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The Rise and Death of the Disinformation Media

Americans can now pick from a welter of news outlets on the internet and from such independent sources as this magazine.  Yet most Americans still get their news from the usual disinformation sources: the major newspapers and broadcast and cable TV.

This became clear to me in 2012.  After resisting for decades, in July 2012 I finally got cable TV.  Verizon gave it to me free with a fiber-optic upgrade.  In Huntington Beach, broadcast TV hasn’t worked since around 2005 because of the mysterious shift from analog to digital transmission.  Analog TV provides a signal that, even if faint, can be seen.  Digital broadcast TV provides either a clear picture or nothing.  In my case, the signal flickered between both.  So I stopped watching.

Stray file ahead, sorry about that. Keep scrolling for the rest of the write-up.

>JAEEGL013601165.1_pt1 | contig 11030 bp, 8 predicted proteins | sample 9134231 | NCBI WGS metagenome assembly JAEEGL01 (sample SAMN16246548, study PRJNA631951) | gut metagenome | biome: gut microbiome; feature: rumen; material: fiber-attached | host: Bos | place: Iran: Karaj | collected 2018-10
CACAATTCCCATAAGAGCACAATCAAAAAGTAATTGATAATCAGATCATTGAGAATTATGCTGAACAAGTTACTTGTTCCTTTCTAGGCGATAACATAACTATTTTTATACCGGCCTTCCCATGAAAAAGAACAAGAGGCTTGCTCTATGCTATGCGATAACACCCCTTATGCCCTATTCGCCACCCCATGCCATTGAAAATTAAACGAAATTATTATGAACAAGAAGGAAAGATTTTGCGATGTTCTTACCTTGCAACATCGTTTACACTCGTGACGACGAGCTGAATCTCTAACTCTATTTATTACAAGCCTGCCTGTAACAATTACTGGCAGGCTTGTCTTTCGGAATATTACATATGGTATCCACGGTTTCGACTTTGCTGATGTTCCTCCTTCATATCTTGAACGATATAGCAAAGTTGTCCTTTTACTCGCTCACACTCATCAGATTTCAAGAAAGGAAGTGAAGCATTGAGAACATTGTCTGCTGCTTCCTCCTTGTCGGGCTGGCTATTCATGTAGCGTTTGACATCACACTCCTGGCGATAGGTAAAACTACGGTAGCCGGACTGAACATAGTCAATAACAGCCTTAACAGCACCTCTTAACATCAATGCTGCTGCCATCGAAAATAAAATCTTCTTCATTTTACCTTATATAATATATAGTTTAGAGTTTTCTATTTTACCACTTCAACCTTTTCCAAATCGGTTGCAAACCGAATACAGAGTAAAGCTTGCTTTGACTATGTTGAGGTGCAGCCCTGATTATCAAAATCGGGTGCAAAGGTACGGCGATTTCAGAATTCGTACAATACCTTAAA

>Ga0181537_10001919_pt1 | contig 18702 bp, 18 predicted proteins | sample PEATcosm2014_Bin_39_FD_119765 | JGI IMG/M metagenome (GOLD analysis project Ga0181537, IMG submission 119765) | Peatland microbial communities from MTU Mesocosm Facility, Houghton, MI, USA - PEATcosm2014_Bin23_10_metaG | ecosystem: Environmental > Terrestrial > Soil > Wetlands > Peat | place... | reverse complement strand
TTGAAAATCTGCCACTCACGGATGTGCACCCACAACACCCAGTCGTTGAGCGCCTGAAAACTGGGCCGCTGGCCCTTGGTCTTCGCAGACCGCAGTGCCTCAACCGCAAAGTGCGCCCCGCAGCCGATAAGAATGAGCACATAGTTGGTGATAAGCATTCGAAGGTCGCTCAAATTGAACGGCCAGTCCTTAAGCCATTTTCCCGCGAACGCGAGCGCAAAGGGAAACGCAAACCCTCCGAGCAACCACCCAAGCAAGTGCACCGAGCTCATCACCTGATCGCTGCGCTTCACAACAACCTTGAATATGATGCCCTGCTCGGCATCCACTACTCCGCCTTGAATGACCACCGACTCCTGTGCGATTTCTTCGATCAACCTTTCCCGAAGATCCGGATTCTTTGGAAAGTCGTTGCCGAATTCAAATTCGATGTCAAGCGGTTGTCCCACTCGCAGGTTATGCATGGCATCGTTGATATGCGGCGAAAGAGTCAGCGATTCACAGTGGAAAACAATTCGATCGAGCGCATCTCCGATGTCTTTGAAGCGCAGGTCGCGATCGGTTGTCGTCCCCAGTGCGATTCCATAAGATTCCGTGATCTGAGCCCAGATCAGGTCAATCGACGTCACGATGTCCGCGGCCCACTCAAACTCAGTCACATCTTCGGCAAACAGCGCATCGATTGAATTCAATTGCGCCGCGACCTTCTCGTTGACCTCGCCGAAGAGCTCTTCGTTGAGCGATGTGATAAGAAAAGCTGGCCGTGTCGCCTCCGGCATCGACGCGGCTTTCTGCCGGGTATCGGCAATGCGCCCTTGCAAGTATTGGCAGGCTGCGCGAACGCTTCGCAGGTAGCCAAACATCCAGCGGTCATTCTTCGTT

Late July and August brought the London Olympics, a celebration of Cool Britannia diversity and the self-humiliation of Queen Elizabeth II.  Late August and early September featured those American Nuremberg rallies called the national political conventions.  No diversity of opinion has been allowed since Pat Buchanan’s speech at the 1992 GOP Convention, after which Buchanan was attacked for declaring a “culture war.”  In fact, with his usual brio, he had only announced that such a war had already begun.  For more than 20 years now, that the war has obviously continued and intensified.

Relief from politics...

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